If pervasive networks, cloud computing and big data are going to deliver on their promise - to make increasingly vast quantities of information always available and understandable - something is going to have to be done about existing network architecture bottlenecks.

This quiet but uncomfortable truth permeates the discussion of technology use across many sectors. A report released Monday by the State Educational Technology Directors Association called "The Broadband Imperative" specifically identifies the need for more external broadband in today’s schools, citing “at least 100Mbps per 1,000 students/staff” as a 2014-15 school year target, and 1Gbps per 1,000 students/staff for the 2017-18 academic year.

The report called for even higher internal networking specs: The minimum internal WAN connections between schools and the district should be 1Gbps/1,000 for 2014-15, and 10Gbps/1,000 for the 2017-18 target. Most schools, of course, don’t even approach those speeds. Nearly 80% of survey respondents said their school’s broadband connections were inadequate to meet their current needs.

The reason for the need in schools? The increase in online curriculum and multimedia content that the organization expects will be delivered to the classroom.

Widespread Bottlenecks

The bandwidth squeeze in schools is hardly unique. The problem is being felt in the enterprise as well. As more organizations move their infrastructure to the cloud and replace traditional software with Software-as-a-Service (SaaS) solutions, the extra network demands are saturating networks and actually slowing down the user experience.

But nowhere is the bottleneck of networks and wide-area network (WAN) connectivity being felt as strongly as the big data sector.

MapR’s Jack Norris sees this pain all the time. MapR, like Cloudera and Hortonworks, is a commercial vendor of Apache Hadoop, the open source clustering storage tool that so many associate with big data. MapR works with companies every day to improve data processes.

“For many organizations, it takes longer to move the data across the network from the storage clusters to the compute servers than it does to perform the analysis,” Norris, MapR’s VP of marketing said. “Particularly when dealing with large data such as clickstreams, sensor data, credit card transactions, ad impressions, genomic data, etc. It makes more sense to perform data and compute together and send the results over the network.”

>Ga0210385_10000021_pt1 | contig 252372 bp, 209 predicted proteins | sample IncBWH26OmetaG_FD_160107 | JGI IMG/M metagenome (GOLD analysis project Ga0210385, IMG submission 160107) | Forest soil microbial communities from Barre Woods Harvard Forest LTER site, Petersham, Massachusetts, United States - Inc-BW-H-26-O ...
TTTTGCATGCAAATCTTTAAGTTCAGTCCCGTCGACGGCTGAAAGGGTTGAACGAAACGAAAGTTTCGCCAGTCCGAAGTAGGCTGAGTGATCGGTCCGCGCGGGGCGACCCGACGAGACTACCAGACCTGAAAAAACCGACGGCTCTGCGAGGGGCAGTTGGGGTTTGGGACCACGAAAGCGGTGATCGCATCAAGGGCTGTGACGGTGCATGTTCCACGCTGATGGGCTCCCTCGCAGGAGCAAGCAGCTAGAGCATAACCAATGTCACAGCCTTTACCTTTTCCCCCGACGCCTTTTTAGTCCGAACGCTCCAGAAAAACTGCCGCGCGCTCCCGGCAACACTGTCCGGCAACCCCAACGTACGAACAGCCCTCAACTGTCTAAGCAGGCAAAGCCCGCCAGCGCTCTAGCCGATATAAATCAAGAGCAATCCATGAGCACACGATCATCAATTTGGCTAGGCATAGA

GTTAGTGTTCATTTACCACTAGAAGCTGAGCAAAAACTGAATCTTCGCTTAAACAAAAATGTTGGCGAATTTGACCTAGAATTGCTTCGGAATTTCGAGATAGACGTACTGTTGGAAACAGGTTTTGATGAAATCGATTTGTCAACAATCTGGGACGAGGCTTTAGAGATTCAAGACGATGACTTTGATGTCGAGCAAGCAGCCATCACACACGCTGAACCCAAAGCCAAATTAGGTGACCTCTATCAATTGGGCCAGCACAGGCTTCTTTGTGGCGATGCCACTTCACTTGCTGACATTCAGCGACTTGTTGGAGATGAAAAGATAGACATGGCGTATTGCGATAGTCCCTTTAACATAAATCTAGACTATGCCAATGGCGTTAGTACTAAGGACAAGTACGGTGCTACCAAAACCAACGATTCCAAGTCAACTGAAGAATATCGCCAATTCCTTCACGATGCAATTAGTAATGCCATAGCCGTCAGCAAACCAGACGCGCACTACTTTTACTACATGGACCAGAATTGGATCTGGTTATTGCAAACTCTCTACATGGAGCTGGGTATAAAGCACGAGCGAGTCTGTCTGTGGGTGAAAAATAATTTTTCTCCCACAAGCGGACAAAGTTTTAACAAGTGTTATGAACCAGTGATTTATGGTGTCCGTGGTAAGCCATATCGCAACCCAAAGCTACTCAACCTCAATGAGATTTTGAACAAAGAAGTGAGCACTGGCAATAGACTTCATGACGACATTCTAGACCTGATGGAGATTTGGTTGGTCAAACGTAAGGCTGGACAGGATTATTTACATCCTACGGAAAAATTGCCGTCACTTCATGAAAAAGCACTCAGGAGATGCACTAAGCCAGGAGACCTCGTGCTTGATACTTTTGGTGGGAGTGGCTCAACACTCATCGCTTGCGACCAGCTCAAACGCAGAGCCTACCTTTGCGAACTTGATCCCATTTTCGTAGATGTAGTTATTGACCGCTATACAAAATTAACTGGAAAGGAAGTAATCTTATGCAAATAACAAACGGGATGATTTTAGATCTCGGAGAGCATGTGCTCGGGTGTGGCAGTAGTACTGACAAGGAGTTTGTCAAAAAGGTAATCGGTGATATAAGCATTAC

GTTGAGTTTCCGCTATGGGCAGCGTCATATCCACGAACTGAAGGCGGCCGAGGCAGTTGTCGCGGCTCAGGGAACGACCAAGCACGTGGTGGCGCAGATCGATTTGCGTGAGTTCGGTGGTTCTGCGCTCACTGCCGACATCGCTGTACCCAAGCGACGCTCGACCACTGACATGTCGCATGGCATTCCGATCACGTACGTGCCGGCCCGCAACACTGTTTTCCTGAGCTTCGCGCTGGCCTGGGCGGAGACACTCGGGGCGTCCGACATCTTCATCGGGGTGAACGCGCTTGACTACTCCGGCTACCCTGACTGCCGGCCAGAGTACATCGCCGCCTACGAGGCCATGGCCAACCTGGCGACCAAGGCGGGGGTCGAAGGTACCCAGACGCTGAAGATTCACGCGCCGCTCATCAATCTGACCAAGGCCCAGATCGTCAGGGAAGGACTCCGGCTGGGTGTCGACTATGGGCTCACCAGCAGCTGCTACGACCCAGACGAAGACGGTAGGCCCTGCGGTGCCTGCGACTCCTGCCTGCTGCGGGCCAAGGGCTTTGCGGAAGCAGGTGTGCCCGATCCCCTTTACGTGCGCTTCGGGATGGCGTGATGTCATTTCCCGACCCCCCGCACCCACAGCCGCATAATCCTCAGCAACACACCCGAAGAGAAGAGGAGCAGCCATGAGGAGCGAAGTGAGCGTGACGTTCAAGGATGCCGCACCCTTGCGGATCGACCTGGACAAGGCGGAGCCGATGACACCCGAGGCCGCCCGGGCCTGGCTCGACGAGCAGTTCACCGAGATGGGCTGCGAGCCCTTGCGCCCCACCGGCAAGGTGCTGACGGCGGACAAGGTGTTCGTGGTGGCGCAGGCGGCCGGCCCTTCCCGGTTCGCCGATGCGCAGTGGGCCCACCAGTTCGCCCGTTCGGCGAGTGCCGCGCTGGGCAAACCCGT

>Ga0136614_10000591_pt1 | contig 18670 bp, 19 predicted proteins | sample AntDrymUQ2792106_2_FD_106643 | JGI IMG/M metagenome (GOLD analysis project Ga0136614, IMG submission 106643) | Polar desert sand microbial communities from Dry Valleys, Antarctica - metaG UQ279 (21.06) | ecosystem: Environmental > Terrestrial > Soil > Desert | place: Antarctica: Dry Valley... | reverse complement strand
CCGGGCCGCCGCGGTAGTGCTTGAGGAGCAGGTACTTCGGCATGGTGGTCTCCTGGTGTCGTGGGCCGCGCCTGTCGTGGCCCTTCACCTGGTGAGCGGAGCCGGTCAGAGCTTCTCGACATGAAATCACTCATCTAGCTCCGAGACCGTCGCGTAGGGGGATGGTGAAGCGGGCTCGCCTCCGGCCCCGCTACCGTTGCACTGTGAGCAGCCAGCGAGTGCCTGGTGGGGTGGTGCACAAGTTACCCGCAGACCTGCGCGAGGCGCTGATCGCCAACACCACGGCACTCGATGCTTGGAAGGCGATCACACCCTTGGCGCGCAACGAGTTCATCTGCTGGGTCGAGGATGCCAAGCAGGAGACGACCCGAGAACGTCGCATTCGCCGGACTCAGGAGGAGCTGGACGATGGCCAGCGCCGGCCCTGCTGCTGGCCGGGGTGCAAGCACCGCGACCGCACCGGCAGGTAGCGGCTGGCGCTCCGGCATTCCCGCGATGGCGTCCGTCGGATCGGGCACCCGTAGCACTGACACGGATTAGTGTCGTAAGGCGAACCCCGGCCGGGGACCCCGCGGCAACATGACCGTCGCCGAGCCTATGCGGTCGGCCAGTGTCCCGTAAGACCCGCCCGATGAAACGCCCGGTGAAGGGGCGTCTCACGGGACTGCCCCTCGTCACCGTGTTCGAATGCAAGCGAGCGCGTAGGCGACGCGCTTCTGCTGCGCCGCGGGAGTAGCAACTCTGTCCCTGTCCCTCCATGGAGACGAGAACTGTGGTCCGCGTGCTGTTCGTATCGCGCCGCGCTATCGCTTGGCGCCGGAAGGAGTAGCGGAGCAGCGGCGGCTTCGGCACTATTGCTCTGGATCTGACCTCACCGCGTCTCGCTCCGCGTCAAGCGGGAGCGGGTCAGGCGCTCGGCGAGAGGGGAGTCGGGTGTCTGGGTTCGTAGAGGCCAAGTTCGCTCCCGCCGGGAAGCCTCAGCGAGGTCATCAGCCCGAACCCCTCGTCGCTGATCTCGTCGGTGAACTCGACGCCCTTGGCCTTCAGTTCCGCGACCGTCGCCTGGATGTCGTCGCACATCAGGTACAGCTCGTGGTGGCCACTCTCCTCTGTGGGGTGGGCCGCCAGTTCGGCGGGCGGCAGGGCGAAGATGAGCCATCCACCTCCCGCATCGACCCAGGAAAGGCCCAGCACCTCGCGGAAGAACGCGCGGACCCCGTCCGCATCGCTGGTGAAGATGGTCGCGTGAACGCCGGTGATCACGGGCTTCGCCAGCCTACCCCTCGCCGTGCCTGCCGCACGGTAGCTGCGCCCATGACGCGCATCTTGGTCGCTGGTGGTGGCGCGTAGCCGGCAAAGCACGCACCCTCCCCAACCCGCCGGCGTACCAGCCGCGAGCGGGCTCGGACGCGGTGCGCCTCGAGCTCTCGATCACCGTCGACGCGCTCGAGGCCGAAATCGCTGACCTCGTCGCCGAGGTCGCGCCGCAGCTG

Fortunately, Hadoop does not typically replace existing data infrastructure, like relational databases and data warehouses. Rather, Hadoop augments these existing tools. This is helpful to the network bottleneck problem, because more data is staying put and being processed in situ within Hadoop, thus reducing network traffic.

Even Hadoop Can’t Save Us

But even with Hadoop doing more heavy lifting, big data infrastructures are starting to take network performance hits.

Cloud computing, SaaS and big data will all feel the weight of network capacity limits, brought on by much more data, aging networking technology and edge-of-network problems like bufferbloat. (For more on this issue, check out Jim Gettys' blog.)

It’s a problem that engineers at networking companies like Cisco are working hard to address, by rethinking the way networks work, using traffic classification and engineering methods.

Until a solution arrives, however, the potential benefits of cloud computing and big data solutions will be compromised by the reality of the networks used to access them.